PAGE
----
has greatly increased the insight of modern British scholars into
Shakespeare's time (although it has allowed the occasional comparison).
Anybody who thought that living under a female ruler in the 20th Century
felt anything like living under Elizabeth I is likely to have made more
not fewer mistakes in their scholarship.  Similarly, anybody who
believes that living in a "patriarchal society" in the 20th and 21st
Centuries gives any real insight into what Shakespeare thought of living
in a "patriarchal" society in the 16th and 17th Centuries (when the
concept of "patriarchal society" did not exist) is likely to be led
astray.  There were pro-female and anti-male-supremacy thoughts and
feelings in the Renaissance, as there have always been, I presume.  But
you cannot fling modern feminist ideologies randomly back into the 16th
Century, anymore than you can apply them without modification to modern
Afghanistan.  At least modern Afghans have the opportunity to
communicate with cultures that do have modern feminist ideologies and so
may really be affected by these ideas, Shakespeare's community did not
have this opportunity, and is therefore still less connected to our own
perception of reality.

>The head,
>undisputed, of the body politic/society in his formative and early
>creative years was a woman. We must struggle mightily to begin to get
>near his "sympathies."

As I have pointed out, Britain had not one but two female "rulers"
simultaneously between 1979 and 1990.  Elizabeth II as Queen and
figurehead, Margaret Thatcher as Prime Minister and genuine source of
power.  Having lived through these times, my observation was that most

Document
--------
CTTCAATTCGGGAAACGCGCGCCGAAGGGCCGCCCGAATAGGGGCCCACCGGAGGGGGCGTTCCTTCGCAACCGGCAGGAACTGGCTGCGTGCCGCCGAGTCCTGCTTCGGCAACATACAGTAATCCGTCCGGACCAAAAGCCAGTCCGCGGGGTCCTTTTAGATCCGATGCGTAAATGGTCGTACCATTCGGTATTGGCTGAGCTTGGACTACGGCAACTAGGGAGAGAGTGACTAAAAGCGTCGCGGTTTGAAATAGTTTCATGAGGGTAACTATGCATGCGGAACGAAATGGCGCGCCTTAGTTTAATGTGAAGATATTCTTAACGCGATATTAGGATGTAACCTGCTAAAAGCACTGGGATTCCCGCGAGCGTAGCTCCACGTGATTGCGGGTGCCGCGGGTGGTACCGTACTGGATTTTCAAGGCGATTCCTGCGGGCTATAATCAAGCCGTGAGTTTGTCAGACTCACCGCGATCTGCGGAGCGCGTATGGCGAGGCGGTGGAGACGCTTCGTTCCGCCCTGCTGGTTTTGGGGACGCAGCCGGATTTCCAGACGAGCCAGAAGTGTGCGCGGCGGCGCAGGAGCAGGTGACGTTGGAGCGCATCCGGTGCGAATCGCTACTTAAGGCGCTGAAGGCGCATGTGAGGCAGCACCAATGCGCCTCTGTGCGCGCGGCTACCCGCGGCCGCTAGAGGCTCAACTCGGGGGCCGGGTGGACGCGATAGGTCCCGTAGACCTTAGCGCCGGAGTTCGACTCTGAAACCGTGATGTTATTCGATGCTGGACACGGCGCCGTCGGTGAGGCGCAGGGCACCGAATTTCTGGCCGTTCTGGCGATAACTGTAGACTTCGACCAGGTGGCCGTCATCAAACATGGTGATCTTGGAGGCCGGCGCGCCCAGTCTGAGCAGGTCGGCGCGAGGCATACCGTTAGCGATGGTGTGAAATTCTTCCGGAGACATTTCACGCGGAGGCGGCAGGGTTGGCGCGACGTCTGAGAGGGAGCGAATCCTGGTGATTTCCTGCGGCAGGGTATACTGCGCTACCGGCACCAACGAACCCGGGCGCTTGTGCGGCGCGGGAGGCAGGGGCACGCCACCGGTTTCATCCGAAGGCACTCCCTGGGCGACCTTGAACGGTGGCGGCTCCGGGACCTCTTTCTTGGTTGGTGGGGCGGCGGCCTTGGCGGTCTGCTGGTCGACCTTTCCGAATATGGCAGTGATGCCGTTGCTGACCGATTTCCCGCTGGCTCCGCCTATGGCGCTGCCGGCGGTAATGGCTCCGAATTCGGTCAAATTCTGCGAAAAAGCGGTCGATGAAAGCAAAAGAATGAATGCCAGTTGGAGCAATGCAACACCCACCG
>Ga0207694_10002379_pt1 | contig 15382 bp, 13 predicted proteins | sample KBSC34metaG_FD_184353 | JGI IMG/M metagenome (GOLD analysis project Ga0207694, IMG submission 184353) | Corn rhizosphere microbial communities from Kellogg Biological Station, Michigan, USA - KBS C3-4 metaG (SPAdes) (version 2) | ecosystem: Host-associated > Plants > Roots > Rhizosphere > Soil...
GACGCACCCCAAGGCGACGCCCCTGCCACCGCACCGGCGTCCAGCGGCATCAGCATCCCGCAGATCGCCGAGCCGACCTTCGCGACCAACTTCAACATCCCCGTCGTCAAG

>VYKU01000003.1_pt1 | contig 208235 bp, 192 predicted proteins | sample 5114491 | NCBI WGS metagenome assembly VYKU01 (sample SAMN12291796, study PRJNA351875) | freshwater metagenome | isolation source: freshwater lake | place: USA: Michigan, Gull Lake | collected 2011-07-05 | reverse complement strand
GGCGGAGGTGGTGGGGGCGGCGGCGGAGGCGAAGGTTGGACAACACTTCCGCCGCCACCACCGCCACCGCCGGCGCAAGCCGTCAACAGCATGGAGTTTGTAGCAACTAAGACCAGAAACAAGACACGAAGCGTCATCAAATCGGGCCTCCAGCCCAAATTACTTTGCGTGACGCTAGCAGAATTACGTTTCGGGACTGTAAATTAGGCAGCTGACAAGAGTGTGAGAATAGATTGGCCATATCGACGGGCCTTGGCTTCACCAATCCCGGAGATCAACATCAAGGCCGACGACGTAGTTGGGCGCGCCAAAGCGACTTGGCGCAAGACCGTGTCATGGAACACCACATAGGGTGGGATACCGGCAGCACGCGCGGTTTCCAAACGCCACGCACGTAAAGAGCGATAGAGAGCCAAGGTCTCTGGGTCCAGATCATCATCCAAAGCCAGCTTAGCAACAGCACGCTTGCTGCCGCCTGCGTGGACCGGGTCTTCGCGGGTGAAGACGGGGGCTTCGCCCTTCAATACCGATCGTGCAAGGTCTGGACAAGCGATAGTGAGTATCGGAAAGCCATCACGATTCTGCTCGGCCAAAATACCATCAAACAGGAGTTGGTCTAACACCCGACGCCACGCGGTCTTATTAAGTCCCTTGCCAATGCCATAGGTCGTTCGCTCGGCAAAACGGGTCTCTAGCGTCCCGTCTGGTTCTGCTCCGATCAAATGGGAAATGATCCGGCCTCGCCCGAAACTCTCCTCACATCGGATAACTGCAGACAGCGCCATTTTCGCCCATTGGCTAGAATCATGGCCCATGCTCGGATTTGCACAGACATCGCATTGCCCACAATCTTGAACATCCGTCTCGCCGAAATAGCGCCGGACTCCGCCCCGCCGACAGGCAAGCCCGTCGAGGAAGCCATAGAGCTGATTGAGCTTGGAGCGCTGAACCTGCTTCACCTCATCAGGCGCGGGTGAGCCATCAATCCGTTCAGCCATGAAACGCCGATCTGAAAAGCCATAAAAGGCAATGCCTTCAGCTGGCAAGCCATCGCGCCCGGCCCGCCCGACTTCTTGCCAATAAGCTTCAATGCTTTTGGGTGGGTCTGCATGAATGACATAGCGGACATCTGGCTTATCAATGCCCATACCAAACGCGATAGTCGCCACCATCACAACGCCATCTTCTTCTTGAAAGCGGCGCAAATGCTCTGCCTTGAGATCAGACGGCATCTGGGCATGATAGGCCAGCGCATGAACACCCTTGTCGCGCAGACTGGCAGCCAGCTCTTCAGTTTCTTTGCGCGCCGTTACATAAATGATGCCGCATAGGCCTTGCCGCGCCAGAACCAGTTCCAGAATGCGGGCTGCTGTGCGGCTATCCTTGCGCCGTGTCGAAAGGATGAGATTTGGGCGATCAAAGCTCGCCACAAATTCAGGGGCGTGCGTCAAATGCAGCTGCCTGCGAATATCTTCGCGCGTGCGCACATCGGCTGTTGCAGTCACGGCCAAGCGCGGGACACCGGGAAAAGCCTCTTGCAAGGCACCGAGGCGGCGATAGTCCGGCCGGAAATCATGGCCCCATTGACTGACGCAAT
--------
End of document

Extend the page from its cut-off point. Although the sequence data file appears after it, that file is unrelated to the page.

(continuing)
people put aside the femininity of their "rulers" and behaved towards
other women much as they would have done in any case.  Margaret Thatcher
was regarded as a sort of man in a skirt by many, and probably did less
for the position of other women in politics than subsequent male Prime
Ministers.  The greatest influx of female ministers came under a male
Labour Prime Minister almost a decade later.  Elizabeth I, like Margaret
Thatcher, seems to have had her major influence by convincing people
that she was not like other women and should be considered an honorary
man.  This "masculinisation" of the female ruler can certainly be seen
in Elizabethan texts, including some very famous ones - "I may have the
body of a weak and female woman, but I have the heart and stomach of a
King".

Thomas Larque.

"Shakespeare and His Critics"
http://shakespearean.org.uk

[2]-------------------------------------------------------------
From:           Thomas Larque <
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Date:           Thursday, 2 Jan 2003 16:20:11 -0000
Subject: 14.011 Re: Questions
Comment:        Re: SHK 14.011 Re: Questions

"I may have the body of a weak and female woman".

Doh!  I mean feeble.  A Freudian-typing-slip.

Thomas Larque.

"Shakespeare and His Critics"
http://shakespearean.org.uk

[3]-------------------------------------------------------------
From:           Terence Hawkes <
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Date:           Thursday, 2 Jan 2003 12:44:12 -0500
Subject: Re: Questions
Comment:        SHK 14.011 Re: Questions

Kezia Vanmeter Sproat makes the point that 'few readers in my native
land can imagine what Shakespeare's life was like.'

We can be much more radical than that.  Nobody who's alive right now can
ever genuinely capture, or come to grips with, what life was like for
those who lived over 400 years ago. Our whole sense of the past is
determined by, and dependent upon, the unavoidable imperatives of the
present. All history, says Croce, is contemporary history. This is
certainly not a matter for regret.

Terence Hawkes